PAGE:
Active investor engagement with companies will encourage them to move from linear to circular operating models, and investors should introduce targeted programs and select managers that prioritise circular-economy practices.
Opportunities are emerging
The authors acknowledge “it may still be difficult” to identify circular economy opportunities in each asset class but believe they are beginning to emerge. Active stock selection could include companies such as clothing manufacturer and retailer H&M, whose circular policies include providing vouchers to customers who return used clothes, and reusing those items either as new clothes or in other industries.
Computer manufacturer and software developer IBM could be another choice. It sells so much refurbished equipment that, in 2014, 97 per cent of about 36 million tons of harvested computer scrap was resold, reused or sent to material recycling.
Opportunities in fixed income include the municipal bond market, where investors could target assets such as water utilities and waste-water treatment facilities, making progress on reuse and recycling. Real-estate investment could focus on properties with water recycling or that draw zero net energy from the grid.
More opportunities will emerge as investor pressure encourages incremental progress towards adoption of circular-economy strategies in large corporations or at an industry-wide level. Eventually, the investment universe will be immense.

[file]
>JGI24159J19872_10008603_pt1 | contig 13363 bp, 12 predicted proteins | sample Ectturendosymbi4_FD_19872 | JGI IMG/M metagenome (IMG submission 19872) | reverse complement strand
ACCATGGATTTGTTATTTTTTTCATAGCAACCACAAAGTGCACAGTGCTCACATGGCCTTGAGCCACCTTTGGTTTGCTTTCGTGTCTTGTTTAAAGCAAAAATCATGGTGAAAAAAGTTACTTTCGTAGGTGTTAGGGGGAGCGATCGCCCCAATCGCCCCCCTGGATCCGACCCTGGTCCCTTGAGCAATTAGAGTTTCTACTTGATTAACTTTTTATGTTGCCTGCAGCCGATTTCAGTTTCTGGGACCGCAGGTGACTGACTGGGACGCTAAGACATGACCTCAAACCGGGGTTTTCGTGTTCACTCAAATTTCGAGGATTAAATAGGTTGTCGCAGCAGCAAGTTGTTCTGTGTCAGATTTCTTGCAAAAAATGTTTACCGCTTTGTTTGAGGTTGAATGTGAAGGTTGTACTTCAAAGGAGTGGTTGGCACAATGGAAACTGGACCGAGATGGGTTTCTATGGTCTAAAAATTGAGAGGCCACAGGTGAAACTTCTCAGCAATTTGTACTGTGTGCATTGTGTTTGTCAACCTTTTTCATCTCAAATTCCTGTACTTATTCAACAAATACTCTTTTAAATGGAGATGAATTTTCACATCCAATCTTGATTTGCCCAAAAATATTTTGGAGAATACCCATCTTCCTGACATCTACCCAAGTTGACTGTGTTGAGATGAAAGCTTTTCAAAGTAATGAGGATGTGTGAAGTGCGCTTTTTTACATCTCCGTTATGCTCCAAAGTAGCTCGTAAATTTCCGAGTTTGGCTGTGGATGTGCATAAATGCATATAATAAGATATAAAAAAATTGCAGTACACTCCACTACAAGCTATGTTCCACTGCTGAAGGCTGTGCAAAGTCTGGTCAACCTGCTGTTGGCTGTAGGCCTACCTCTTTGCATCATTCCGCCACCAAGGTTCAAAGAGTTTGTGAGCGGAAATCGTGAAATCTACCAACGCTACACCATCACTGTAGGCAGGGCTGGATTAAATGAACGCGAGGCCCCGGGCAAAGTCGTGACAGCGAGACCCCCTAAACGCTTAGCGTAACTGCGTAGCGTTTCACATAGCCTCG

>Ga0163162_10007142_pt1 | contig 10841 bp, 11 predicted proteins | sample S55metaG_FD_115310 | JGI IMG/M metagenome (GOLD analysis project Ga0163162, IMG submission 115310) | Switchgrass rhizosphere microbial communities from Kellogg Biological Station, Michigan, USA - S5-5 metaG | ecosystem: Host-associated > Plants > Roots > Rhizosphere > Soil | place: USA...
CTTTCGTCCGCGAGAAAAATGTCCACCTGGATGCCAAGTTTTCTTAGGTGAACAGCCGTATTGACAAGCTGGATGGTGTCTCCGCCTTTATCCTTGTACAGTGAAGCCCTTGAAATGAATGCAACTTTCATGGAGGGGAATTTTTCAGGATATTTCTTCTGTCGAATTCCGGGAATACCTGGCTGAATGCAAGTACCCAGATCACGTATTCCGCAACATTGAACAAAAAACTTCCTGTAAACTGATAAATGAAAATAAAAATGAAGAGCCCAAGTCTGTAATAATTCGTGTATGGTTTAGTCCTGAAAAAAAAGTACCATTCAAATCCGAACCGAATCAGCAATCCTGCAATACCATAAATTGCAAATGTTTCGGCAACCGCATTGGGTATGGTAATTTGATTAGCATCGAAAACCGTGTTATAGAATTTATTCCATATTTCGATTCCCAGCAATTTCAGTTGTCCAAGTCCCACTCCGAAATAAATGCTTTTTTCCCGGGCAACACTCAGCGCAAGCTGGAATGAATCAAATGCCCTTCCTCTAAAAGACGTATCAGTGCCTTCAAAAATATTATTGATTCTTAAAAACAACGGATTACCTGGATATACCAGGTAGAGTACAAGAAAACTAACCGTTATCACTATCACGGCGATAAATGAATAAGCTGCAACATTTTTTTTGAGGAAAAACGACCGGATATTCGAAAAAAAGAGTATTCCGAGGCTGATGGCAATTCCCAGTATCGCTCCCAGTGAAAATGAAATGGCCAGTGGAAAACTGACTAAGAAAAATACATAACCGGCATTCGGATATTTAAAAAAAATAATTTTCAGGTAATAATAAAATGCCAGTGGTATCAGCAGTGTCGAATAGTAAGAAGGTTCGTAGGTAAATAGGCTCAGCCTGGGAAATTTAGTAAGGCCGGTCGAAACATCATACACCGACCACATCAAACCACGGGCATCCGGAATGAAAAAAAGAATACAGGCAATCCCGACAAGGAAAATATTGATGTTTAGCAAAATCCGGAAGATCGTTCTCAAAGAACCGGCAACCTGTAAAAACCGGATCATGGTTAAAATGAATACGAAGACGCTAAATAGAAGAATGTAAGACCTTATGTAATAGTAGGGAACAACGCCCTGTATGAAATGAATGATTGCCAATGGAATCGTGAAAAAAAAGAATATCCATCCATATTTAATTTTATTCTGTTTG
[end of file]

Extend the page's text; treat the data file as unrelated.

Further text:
“Given the wide applicability of the circular economy, its increased adoption will create investment opportunities that span asset classes, industries and geographies,” the report’s authors state. “The increasing need for capital will help meet the growing demand for investments in global systems. Investors and asset managers would benefit from investment opportunities that deliver both measurable impact and resilient financial returns.”
Obstacles to overcome
Developing a circular economy does hold many challenges. Materials can be hard to identify and separate after use and there are few cost-efficient ways to separate materials without degradation. For example, only about $3 worth of raw materials can be extracted from a smartphone that contains roughly $16 worth of raw materials. Also, unlocking the circular economy’s full potential will require the collaboration of multiple stakeholders; governments and other regulatory bodies must ensure the adequacy of legal frameworks and create incentives.
The road is long but PGGM’s Kraanen is clear: the potential for a new economic order is huge and investors need to get on board.
“The move towards a circular economy should not be a sub-divisional goal of some far-removed CSR [corporate social responsibility] department, but an integral part of investment strategy,” Kraanen says. “Through capital and engagement, financiers should be supporting, incentivising or otherwise promoting the shift.”